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Ἄβυδος, Abydum, Plin. Nat. 5.32: Eth. Ἀβυδηνός, Abydenus), a city of Mysia on the Hellespontus, nearly opposite Sestus on the European shore. It is mentioned as one of the towns in alliance with the Trojans. (Il. 2.836.) Aidos or Avido, a modern village on the Hellespont, may be the site of Abydos, though the conclusion from a name is not certain. Abydus stood at the narrowest point of the Hellespontus, where the channel is only 7 stadia wide, and it had a small port. It was probably a Thracian town originally, but it became a Milesian colony. (Thuc. 8.61.) At a point a little north of this town Xerxes placed his bridge of boats, by which his troops were conveyed across the channel to the opposite town of Sestus, B.C. 480. (Hdt. 7.33.) The bridge of boats extended, according to Herodotus, from Abydus to a promontory on the European shore, between Sestus and Madytus. The town possessed a small territory which contained some gold mines, but Strabo speaks of them as exhausted. It was burnt by Darius, the son of Hystaspes, after his Scythian expedition, for fear that the Scythians, who were said to be in pursuit of him, should take possession of it (Strab. p. 591); but it must soon have recovered from this calamity, for it was afterwards a town of some note; and Herodotus (5.117) states that it was captured by the Persian general, Daurises, with other cities on the Hellespont (B.C. 498), shortly after the commencement of the Ionian revolt. In B.C. 411, Abydus revolted from Athens and joined Dercyllidas, the Spartan commander in those parts. (Thuc. 8.62.) Subsequently, Abydus made a vigorous defence against Philip II., king of Macedonia, before it surrendered. On the conclusion of the war with Philip (B.C. 196), the Romans declared Abydus, with other Asiatic cities, to be free. (Liv. 33.30.) The names of Abydus and Sestus are coupled together in the old story of Hero and Leander, who is said to have swam across the channel to visit his mistress at Sestus. The distance between Abydus and Sestus, from port to port, was about 30 stadia, according to Strabo.


[G.L] [p. 1.8]


In ancient times termed THIS in Coptic Ebôt, now Arábat el Matfoon, was the chief town of the NOMOS THINITES, and was situated on the Bahr Yusuf, at a short distance from the point where that water-course strikes off from the Nile, being about 7 1/2 miles to the west of the river, in lat. 26° 10′ N., long. 32° 3′ E. It was one of the most important cities in Egypt under the native kings, and in the Thebaid ranked next to Thebes itself. Here, according to the belief generally prevalent, was the burying-place of Osiris: here Menes, the first mortal monarch, was born, and the two first dynasties in Manetho are composed of Thinite monarchs. In the time of Strabo it had sunk to a mere village, but it was still in existence when Ammianus Marcellinus wrote, and the seat of an oracle of the god Besa.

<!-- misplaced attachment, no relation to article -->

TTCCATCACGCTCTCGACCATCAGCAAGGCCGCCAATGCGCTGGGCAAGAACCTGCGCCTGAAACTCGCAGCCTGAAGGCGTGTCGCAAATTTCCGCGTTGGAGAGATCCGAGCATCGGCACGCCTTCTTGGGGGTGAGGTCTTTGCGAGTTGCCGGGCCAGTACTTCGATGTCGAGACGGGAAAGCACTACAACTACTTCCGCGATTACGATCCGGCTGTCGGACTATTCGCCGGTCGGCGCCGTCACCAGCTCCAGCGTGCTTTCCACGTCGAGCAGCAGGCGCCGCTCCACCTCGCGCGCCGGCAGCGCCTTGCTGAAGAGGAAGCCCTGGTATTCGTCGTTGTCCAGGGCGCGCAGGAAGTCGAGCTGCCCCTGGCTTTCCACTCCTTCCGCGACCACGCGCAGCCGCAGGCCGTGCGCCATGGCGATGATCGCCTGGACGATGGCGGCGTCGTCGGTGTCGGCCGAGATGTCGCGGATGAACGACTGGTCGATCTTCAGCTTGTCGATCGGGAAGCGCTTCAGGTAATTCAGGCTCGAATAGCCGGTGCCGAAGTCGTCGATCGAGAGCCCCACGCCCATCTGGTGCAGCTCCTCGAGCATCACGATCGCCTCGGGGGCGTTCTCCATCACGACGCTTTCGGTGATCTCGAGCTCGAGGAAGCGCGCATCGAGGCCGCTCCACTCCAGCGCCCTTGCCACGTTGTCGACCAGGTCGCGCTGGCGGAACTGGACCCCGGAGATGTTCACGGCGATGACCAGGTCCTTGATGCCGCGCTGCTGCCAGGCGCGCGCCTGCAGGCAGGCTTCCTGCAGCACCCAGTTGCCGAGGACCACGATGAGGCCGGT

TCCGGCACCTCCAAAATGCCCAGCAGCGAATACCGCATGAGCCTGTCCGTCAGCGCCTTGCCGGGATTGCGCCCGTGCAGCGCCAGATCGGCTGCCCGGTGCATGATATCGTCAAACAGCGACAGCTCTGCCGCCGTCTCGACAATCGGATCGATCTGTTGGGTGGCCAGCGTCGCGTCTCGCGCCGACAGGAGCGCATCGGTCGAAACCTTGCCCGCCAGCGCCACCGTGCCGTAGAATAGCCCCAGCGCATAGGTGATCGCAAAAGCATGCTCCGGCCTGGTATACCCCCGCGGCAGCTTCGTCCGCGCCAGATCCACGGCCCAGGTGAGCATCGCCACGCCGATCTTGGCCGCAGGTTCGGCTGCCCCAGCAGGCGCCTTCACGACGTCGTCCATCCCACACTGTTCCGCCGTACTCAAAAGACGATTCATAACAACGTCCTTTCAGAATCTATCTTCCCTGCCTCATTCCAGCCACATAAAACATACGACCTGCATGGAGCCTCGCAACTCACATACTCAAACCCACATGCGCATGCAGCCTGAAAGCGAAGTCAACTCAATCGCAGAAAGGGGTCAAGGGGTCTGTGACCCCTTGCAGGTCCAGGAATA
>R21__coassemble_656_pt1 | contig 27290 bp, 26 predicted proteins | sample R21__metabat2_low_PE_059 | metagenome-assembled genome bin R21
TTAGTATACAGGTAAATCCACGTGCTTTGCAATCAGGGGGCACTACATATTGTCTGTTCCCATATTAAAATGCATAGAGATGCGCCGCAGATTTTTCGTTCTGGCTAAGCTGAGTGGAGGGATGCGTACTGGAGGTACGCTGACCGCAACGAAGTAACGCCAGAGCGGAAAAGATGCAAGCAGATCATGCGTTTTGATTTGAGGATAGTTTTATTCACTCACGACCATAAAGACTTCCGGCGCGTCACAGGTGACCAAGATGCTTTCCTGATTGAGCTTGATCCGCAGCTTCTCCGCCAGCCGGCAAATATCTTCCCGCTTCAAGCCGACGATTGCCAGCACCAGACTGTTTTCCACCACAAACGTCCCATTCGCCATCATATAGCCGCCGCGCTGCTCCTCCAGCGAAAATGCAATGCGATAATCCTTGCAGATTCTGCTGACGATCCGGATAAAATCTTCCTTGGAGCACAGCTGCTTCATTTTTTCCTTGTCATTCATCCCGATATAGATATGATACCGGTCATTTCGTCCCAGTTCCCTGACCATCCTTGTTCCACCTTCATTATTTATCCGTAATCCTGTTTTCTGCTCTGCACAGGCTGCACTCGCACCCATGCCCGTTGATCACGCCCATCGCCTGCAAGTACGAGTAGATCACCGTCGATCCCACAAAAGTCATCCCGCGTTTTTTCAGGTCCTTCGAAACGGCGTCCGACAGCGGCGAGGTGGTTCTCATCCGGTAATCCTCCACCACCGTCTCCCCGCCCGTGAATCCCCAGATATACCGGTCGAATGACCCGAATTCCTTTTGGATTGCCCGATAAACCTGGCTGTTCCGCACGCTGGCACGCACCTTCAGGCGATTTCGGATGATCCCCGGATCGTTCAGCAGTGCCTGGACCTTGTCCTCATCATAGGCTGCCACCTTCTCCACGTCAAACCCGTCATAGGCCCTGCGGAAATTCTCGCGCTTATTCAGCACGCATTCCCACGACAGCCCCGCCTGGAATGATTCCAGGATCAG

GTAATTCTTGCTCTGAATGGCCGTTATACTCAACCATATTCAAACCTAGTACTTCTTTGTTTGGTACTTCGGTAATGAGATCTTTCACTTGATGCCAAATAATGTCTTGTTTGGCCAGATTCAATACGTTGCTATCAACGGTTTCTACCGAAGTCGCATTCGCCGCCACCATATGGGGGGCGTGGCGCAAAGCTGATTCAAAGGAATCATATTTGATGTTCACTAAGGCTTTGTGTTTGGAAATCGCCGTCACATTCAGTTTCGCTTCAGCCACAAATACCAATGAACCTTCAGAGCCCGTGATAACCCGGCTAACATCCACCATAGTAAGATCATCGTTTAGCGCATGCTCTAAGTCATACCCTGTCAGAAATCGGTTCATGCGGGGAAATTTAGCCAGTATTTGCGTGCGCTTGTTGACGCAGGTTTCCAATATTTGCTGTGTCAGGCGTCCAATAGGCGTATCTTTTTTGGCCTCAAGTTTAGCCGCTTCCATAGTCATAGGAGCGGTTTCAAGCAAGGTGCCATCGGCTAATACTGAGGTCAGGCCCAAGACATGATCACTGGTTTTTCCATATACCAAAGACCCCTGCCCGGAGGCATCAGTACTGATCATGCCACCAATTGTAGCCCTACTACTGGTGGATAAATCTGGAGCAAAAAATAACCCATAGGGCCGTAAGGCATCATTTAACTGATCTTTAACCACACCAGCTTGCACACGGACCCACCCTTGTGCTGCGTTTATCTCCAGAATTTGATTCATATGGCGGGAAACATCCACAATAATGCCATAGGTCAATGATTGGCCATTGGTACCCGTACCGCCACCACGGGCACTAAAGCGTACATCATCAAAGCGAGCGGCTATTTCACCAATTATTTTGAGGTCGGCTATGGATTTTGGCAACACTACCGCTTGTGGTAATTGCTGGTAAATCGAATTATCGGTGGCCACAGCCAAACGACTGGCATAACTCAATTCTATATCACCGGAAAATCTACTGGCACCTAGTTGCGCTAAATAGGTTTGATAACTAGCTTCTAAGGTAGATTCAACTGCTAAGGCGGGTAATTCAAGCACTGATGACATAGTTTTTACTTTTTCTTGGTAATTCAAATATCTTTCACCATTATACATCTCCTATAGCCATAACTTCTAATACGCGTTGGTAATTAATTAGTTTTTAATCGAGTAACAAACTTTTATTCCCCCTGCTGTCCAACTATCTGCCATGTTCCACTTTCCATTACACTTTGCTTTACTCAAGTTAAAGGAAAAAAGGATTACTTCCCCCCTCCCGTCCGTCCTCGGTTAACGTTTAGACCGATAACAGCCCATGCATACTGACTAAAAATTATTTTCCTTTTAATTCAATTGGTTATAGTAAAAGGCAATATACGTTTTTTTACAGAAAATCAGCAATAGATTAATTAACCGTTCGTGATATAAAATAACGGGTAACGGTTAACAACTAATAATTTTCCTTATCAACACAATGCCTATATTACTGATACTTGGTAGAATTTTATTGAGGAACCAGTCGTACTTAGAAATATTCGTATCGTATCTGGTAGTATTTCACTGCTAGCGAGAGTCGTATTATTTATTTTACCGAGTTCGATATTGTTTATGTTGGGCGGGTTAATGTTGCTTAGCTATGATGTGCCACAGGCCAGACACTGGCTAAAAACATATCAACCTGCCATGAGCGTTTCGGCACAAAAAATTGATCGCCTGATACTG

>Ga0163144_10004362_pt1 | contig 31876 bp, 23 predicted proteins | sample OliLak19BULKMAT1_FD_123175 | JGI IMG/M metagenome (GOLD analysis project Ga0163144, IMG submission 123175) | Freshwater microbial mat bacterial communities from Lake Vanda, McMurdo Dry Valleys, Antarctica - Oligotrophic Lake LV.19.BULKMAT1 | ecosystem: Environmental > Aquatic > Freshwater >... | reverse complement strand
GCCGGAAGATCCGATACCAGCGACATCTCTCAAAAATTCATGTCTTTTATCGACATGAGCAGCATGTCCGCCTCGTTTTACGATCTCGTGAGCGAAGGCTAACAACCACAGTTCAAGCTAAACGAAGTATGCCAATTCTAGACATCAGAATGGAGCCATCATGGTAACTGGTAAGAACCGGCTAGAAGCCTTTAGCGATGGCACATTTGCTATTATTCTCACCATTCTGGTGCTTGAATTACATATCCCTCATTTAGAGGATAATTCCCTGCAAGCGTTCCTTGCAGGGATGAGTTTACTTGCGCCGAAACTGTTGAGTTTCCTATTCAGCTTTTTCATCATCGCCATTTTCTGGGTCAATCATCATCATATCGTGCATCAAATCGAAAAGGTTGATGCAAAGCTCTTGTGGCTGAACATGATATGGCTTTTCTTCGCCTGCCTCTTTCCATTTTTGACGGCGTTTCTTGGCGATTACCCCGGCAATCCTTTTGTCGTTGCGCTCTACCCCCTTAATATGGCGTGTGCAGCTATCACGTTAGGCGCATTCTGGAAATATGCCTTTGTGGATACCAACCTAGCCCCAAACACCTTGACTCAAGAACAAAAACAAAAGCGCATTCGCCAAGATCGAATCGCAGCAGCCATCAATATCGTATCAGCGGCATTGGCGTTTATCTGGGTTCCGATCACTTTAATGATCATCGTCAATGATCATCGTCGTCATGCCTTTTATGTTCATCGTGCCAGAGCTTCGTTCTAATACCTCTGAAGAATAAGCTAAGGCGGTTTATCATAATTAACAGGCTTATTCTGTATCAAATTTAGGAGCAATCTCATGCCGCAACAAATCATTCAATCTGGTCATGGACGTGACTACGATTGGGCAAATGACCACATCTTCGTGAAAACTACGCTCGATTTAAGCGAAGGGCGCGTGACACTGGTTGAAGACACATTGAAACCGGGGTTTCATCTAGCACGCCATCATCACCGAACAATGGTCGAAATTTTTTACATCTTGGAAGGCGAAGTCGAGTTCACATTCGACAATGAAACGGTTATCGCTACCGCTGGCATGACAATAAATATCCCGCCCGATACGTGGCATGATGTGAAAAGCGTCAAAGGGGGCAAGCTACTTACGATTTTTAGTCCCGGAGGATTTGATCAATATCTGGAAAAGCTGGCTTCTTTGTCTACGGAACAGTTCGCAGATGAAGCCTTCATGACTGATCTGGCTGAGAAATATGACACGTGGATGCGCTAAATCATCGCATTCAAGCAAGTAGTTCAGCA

Abydus has acquired great celebrity of late years in consequence of the important ruins, nearly buried in sand, discovered on the ancient site, and from the numerous tombs, some of them belonging to a very remote epoch, which are found in the neighbouring hills. Indeed Plutarch expressly states that men of distinction among the Egyptians frequently selected Abydus as their place of sepulture, in order that their remains might repose near those of Osiris. The two great edifices, of which remains still exist, are:--1. An extensive pile, called the Palace of Memnon (Μεμνόνιον Βασίλειον, Memnonis regia) by Strabo and Pliny; and described by the former as resembling the Labyrinth in general plan, although neither so extensive nor so complicated. It has been proved by recent investigations that this building was the work of a king belonging to the 18th dynasty, Ramses II., father of Ramses the Great. 2. A temple of Osiris, built, or at least completed by Ramses the Great himself. In one of the lateral apartments, Mr. Bankes discovered in 1818 the famous list of Egyptian kings, now in the British Museum, known as the Tablet of Abydos, which is one of the most precious of all the Egyptian monuments hitherto brought to light. It contains a double series of 26 shields of the predecessors of Ramses the Great.

It must be observed that the identity of Abydus with This cannot be demonstrated. We find frequent mention of the Thinite Nome, and of Abydus as its chief town, but no ancient geographer names This except Stephanus Byzantinus, who tells us that it was a town of Egypt in the vicinity of Abydus. It is perfectly clear, however, that if they were distinct they must have been intimately connected, and that Abydus must have obscured and eventually taken the place of This. (Strab. p. 813, seq.; Plut. Is. et Os. 18; Plin. Nat. 5.9; Ptol. 4.5; Antonin. Itiner. p. 158, ed. Wessel.; Steph. B. sub voce Ξίς; Amm. Marc. 19.12.3; Wilkinson, Topography of Thebes, p. 397; Kenrick, Ancient Egypt, vol. i p. 45.) [W.R]

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